Monday marked the United States’ yearly celebration of all-things watermelon, something that, at first, seems random yet harmless enough. But as people around the country observe National Watermelon Day every Aug. 3 by, well, eating watermelon, it’s impossible to ignore the racist trope associated with the succulent fruit.
However, before we get to the racial hangups surrounding watermelon, there is one other pressing issue that no one can seem to properly address: How did National Watermelon Day actually become a thing in the first place?
According to some very brief and unofficial research online and especially on social media, it looks like the observation (holiday?) was being celebrated on Twitter as far back as 2012. Of course, that research also uncovered extreme instances of anti-Black racism with those National Watermelon Day tweets, making it even more of a burning question to find out how the day even come into existence.
For anyone who’s been paying attention, each year seems to bring a new random holiday, Popcorn Day and Squirrel Appreciation Day notwithstanding. But, at least for this Black writer, National Watermelon Day is a new one. And with all the racist commentary attached to it online, it makes one wonder who decided this was a good idea? After all, there has never been any news of slumping watermelon sales, so there’s no need for any extra promotion of something people already love, right? Wrong, apparently.
In case you missed it, watermelon is all but tantamount to the same racist trope as Black people eating fried chicken. Black people and foods as a collective negative stereotype originated back in the late 19th century through racist images associated with Black folks eating. Watermelon was somehow one of the mainstays in those images, Dr. Psyche Williams-Forson, associate professor and chair of African American studies at the University of Maryland, told Huff Post about the oblong green striped fruit last year.
“When I was researching [fried] chicken, I found as many images about watermelon,” she said. “In fact, one of my earliest images I have is of an African American man with a watermelon in each arm and a chicken on the ground, or a pullet as they called it. He was allegedly making the decision about [whether to] put the watermelons down and pick up the pullet. Or does he leave the pullet and take the watermelons?”
Of course, it’s absurd to vilify one group of people for enjoying a certain type of food the people from all backgrounds also enjoy. But that truth hasn’t stopped the stereotype from persisting to this day.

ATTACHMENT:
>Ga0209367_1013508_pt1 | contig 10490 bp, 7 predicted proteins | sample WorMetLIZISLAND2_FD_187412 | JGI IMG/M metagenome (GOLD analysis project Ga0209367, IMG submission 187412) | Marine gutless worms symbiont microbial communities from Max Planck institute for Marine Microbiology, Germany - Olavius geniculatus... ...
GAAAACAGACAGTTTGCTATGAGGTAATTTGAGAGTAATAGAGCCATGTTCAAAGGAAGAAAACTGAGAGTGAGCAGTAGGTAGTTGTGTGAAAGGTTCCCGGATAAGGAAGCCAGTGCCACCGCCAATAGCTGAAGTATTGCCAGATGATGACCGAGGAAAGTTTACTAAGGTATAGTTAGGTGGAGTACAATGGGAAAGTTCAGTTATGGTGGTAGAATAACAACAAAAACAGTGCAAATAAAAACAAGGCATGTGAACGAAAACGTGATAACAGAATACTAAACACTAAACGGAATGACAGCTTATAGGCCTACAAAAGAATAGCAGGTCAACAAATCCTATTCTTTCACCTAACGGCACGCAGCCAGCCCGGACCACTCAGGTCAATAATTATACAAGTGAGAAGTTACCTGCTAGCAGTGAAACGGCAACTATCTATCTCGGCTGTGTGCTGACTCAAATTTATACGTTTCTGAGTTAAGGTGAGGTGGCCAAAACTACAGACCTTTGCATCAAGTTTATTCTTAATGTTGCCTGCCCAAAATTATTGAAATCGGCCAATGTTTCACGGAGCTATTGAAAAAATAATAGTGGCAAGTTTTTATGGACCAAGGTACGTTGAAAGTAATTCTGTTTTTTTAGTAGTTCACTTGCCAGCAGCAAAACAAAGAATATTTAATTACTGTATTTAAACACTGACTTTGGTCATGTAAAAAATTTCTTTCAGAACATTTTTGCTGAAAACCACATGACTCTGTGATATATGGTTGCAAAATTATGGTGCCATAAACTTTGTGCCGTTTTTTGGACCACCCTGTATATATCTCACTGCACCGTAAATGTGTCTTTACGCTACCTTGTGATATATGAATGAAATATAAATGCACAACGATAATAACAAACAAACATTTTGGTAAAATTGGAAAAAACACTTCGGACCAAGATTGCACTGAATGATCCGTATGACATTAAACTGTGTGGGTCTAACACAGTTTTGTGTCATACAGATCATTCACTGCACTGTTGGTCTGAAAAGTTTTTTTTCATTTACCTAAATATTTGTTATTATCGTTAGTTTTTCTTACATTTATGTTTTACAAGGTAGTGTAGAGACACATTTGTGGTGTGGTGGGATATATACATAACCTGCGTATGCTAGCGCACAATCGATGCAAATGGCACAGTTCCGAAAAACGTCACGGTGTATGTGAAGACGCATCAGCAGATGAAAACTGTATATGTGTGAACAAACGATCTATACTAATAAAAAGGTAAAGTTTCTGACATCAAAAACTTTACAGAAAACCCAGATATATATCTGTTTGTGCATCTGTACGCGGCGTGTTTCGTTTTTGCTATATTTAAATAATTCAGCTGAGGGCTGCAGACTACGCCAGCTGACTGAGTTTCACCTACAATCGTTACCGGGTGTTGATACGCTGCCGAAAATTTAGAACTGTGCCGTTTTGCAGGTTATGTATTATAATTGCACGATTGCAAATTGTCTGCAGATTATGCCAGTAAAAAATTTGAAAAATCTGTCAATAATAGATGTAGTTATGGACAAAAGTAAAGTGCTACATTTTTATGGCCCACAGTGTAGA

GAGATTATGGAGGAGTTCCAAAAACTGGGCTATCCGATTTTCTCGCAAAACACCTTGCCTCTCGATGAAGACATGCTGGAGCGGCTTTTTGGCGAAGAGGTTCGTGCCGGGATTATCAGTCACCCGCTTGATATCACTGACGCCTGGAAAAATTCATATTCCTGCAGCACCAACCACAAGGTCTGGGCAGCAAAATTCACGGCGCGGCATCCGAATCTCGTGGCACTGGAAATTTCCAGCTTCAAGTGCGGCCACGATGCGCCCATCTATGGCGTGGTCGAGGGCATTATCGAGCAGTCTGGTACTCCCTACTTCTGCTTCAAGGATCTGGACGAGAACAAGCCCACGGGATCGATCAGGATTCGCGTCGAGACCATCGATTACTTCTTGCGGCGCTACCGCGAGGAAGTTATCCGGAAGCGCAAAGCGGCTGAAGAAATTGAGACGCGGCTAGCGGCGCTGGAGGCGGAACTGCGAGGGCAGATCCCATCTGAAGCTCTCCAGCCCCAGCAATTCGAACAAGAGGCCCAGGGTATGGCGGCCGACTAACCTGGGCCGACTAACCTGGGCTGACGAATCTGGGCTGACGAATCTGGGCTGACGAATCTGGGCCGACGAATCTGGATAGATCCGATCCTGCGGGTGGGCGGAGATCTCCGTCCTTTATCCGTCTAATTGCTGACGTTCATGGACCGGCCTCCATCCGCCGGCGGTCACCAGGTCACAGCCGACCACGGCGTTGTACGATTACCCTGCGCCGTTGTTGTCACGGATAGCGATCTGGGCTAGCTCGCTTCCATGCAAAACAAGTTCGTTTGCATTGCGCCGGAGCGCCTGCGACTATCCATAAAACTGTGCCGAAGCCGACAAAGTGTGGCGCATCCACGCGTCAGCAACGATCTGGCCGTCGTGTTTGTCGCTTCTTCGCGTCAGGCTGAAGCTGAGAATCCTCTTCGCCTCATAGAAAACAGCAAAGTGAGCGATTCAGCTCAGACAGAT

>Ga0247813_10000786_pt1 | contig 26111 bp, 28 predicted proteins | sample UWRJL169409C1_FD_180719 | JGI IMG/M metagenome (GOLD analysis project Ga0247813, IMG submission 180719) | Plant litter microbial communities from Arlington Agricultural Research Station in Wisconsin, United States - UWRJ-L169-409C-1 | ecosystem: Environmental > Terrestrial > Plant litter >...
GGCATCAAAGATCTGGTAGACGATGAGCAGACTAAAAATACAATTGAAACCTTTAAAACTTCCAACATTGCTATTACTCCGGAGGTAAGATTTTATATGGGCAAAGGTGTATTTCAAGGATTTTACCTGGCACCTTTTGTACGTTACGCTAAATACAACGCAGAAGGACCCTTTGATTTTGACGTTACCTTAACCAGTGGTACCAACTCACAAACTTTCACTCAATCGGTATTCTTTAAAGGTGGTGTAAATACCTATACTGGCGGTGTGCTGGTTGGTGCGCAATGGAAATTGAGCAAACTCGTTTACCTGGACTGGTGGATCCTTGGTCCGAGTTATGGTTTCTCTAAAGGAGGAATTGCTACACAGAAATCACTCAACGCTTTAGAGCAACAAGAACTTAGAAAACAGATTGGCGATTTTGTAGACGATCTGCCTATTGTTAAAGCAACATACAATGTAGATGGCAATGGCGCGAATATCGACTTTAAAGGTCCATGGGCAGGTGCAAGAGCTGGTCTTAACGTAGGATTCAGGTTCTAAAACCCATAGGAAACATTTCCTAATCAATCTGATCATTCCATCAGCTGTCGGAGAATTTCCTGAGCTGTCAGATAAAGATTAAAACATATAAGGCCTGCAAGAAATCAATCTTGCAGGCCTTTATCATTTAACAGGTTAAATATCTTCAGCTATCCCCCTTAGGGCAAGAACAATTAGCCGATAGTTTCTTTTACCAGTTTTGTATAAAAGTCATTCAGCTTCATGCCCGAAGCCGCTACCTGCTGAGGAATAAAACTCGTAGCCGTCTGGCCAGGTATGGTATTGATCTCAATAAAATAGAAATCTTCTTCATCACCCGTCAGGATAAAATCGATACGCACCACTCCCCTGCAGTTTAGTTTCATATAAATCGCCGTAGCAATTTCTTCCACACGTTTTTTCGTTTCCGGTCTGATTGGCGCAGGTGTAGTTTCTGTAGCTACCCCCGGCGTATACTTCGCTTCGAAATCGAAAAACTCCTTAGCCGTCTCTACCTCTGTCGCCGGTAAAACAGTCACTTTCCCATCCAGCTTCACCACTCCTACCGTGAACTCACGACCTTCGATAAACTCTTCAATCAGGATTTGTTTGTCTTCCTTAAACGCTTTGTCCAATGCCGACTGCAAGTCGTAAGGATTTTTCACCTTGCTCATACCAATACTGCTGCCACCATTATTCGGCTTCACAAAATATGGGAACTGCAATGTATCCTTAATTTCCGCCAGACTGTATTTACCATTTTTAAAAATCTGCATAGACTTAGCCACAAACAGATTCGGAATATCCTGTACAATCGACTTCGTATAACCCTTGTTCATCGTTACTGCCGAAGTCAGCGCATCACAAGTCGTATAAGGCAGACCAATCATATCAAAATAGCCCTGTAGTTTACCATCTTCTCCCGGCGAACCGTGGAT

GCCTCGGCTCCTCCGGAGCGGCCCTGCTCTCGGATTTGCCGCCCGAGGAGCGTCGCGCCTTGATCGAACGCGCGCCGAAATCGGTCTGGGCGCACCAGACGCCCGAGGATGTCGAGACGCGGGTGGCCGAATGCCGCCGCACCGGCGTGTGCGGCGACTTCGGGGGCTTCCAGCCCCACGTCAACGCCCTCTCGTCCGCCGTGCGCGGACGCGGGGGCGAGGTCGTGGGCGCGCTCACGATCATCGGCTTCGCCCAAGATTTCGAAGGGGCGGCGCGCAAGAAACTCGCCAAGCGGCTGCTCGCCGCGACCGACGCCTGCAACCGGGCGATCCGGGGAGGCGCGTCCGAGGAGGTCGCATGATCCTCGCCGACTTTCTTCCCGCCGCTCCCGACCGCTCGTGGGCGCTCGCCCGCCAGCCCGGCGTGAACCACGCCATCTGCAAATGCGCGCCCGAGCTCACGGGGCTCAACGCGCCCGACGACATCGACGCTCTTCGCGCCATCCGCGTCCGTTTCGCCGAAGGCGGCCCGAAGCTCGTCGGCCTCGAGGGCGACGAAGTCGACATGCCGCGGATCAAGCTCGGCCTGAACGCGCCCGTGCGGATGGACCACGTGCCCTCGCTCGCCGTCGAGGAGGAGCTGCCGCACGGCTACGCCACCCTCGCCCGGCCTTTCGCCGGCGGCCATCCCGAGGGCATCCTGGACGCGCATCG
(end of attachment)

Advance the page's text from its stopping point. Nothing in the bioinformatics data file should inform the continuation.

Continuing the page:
With that said, additional Googling didn’t turn up much else about the history of the day. The National Day Calendar website offered an explanation that was found on other similar websites that listed random annual observations: “our research did not uncover the creator and origin of National Watermelon Day.”
Now, the next question is: Are you celebrating it?
Social Media Challenge Allows Racist Tik Tok Videos To Go Viral
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This is Lacey May Jones of the UK.— StanceGrounded (@_SJPeace_) April 19, 2020
She thinks black people should get back to the cotton fields and make her another t-shirt
I say we should make her life so she is picking her own cotton and making her own t-shirts.
School, job... LETS GO. I love this game. pic.twitter.com/d0pUMWuSRL
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lord is it gonna be every day,,???? every day that we have to battle a new white teenager on tik tok being racist????????pic.twitter.com/MtjFkVTQBe— carpet muncher🧃 (@lesfemmefataIe) April 19, 2020
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man I can’t stand racist bitches 😐😐 tik tok is a whole different breed https://t.co/y2tyMGijwl— ◡̈ ky (@SHlNOBUCORE) April 20, 2020
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While we on the topic of racist tik tok videos... stop the casual racism towards Asians 👋 pic.twitter.com/N8NFGqLmxD— melody (@staysafehavefun) April 20, 2020
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came across yet another racist tik tok 😔 i hate it here (i had to screen record bc they didn’t allow it to be saved to camera roll...wonder why) pic.twitter.com/0AH6sWPugb— celeste :D | bIm (@twentyonepeppas) April 20, 2020
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How Did National Watermelon Day Become A Thing, And Why? No One Seems To Know was originally published on newsone.com